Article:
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Empirical likelihood for regression discontinuity design

Listed author(s):
  • Otsu, Taisuke
  • Xu, Ke-Li
  • Matsushita, Yukitoshi

This paper proposes empirical likelihood based inference methods for causal effects identified from regression discontinuity designs. We consider both the sharp and fuzzy regression discontinuity designs and treat the regression functions as nonparametric. The proposed inference procedures do not require asymptotic variance estimation and the confidence sets have natural shapes, unlike the conventional Wald-type method. These features are illustrated by simulations and an empirical example which evaluates the effect of class size on pupils’ scholastic achievements. Furthermore, for the sharp regression discontinuity design, we show that the empirical likelihood statistic admits a higher-order refinement, so-called the Bartlett correction. Bandwidth selection methods are also discussed.

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File URL: http://www.sciencedirect.com/science/article/pii/S0304407614001444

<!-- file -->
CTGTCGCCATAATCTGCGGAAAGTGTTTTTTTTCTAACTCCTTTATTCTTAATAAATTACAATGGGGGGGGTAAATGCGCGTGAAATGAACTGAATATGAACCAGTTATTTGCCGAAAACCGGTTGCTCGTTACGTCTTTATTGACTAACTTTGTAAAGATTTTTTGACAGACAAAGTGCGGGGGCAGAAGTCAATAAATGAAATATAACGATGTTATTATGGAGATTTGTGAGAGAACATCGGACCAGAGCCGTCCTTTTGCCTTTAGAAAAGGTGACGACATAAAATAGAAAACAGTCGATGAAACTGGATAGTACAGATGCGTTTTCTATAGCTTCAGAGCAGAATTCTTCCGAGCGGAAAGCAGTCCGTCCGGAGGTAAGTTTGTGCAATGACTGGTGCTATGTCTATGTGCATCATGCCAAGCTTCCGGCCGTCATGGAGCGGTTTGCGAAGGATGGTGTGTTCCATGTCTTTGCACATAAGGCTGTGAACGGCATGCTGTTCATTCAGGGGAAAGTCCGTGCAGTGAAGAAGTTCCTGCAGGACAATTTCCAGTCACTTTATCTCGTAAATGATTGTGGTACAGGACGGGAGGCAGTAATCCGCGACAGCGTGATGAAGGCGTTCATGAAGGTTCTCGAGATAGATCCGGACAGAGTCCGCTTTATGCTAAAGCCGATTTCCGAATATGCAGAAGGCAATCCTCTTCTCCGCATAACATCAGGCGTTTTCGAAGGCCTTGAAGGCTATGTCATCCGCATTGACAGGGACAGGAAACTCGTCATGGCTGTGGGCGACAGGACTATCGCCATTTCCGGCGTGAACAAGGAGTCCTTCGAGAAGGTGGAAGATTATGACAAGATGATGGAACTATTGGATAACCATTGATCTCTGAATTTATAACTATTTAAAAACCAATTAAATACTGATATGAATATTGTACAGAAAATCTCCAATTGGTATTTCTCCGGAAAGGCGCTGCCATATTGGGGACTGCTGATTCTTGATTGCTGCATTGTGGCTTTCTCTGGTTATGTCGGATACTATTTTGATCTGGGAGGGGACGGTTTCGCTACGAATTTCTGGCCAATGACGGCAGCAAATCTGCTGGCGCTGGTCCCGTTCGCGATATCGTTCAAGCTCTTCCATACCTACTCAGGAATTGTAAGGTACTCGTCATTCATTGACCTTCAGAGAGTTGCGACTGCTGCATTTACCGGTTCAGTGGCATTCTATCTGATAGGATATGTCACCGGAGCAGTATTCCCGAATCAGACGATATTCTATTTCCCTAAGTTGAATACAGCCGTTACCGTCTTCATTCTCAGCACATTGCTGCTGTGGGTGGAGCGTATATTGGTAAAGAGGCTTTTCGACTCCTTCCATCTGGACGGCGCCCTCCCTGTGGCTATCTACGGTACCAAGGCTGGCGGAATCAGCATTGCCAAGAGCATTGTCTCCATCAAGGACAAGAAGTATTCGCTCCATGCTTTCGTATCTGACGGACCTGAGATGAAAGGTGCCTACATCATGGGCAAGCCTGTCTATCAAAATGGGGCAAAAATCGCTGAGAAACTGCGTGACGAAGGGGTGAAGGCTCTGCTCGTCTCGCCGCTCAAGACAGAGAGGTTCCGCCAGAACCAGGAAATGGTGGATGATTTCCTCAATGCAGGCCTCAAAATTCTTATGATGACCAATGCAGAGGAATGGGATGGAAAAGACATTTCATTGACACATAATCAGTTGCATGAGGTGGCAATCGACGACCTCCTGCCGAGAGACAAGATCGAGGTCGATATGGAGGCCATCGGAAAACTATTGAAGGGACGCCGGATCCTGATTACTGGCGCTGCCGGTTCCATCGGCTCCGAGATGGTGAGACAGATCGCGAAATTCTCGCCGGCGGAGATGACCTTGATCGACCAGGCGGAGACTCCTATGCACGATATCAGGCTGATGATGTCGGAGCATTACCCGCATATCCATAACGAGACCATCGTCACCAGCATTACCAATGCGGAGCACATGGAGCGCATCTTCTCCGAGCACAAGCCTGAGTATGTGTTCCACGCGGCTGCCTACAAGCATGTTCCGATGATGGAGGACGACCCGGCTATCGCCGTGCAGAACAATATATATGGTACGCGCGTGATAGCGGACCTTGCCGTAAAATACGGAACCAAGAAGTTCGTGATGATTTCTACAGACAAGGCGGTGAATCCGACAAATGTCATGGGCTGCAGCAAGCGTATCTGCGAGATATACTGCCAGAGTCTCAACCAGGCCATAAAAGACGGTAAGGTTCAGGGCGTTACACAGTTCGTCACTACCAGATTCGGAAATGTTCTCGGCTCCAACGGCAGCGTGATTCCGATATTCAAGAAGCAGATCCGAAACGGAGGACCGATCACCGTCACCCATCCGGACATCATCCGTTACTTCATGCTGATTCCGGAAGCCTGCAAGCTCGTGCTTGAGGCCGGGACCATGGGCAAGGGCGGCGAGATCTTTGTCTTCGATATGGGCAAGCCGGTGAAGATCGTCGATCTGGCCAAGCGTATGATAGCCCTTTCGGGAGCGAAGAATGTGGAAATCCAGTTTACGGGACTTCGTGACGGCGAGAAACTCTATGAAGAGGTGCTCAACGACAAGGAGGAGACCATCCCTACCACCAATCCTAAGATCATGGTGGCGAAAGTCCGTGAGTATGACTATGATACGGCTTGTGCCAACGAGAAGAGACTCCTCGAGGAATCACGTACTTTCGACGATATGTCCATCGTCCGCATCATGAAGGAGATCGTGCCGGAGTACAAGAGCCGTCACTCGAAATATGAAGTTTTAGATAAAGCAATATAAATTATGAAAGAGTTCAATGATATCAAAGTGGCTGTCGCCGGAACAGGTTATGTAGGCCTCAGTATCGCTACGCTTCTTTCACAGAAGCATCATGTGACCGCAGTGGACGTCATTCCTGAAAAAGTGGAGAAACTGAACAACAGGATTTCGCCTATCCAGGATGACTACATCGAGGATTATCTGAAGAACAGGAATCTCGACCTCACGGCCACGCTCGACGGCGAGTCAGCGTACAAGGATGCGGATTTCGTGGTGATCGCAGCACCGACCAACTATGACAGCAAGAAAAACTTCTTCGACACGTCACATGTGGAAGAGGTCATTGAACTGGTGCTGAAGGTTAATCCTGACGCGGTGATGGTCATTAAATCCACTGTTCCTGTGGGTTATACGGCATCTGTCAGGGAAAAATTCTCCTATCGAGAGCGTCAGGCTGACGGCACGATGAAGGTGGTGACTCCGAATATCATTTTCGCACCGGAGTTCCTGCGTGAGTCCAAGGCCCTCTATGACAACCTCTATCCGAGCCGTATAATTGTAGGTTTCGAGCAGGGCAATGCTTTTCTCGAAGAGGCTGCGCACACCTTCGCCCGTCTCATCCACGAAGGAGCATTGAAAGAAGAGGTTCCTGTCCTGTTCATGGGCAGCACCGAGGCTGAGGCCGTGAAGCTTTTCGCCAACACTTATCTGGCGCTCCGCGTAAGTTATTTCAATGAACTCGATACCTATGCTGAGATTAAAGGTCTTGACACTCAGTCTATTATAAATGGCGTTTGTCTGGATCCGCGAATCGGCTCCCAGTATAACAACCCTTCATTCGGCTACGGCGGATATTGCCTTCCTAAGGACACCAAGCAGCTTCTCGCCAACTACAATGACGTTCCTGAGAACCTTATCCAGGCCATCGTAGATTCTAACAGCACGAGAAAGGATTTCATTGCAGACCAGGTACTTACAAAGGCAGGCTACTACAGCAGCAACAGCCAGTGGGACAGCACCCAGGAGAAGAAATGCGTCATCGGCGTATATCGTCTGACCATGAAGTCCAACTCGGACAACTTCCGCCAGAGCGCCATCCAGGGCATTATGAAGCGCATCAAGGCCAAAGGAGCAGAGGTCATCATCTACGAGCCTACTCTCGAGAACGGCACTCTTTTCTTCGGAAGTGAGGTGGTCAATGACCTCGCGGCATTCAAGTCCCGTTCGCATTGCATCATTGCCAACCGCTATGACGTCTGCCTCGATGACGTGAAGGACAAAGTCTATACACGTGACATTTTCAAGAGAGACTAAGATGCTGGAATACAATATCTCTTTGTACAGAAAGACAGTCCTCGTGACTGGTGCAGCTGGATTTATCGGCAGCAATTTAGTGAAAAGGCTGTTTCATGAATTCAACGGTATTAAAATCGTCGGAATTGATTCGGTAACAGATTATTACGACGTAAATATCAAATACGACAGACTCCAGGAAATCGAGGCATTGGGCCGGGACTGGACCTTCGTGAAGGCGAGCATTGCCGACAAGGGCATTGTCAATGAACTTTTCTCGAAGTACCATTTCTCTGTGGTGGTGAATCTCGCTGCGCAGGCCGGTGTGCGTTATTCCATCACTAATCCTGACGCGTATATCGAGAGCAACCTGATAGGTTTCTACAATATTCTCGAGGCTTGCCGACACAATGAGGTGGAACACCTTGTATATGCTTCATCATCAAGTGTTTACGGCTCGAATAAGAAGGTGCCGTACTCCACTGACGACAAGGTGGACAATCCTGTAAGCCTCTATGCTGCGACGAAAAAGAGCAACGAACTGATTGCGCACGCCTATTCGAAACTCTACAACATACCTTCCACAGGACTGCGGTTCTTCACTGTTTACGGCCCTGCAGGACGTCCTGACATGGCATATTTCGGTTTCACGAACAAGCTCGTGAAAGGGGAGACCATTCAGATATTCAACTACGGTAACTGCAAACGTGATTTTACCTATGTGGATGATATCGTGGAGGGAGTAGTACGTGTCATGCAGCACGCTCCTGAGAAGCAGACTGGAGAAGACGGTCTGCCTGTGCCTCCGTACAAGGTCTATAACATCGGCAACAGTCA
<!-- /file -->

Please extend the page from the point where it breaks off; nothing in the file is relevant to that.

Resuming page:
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Article provided by Elsevier in its journal Journal of Econometrics.

Volume (Year): 186 (2015)
Issue (Month): 1 ()
Pages: 94-112

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Handle: RePEc:eee:econom:v:186:y:2015:i:1:p:94-112
DOI: 10.1016/j.jeconom.2014.04.023
Contact details of provider: Web page: http://www.elsevier.com/locate/jeconom

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  8. Donna Feir & Thomas Lemieux & Vadim Marmer, 2016. "Weak Identification in Fuzzy Regression Discontinuity Designs," Journal of Business & Economic Statistics, Taylor & Francis Journals, vol. 34(2), pages 185-196, April.
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  11. Horowitz, Joel L. & Savin, N. E., 2000. "Empirically relevant critical values for hypothesis tests: A bootstrap approach," Journal of Econometrics, Elsevier, vol. 95(2), pages 375-389, April.
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  19. Kaido, Hiroaki, 2016. "A dual approach to inference for partially identified econometric models," Journal of Econometrics, Elsevier, vol. 192(1), pages 269-290.
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  25. Joshua D. Angrist & Victor Lavy, 1999. "Using Maimonides' Rule to Estimate the Effect of Class Size on Scholastic Achievement," The Quarterly Journal of Economics, Oxford University Press, vol. 114(2), pages 533-575.
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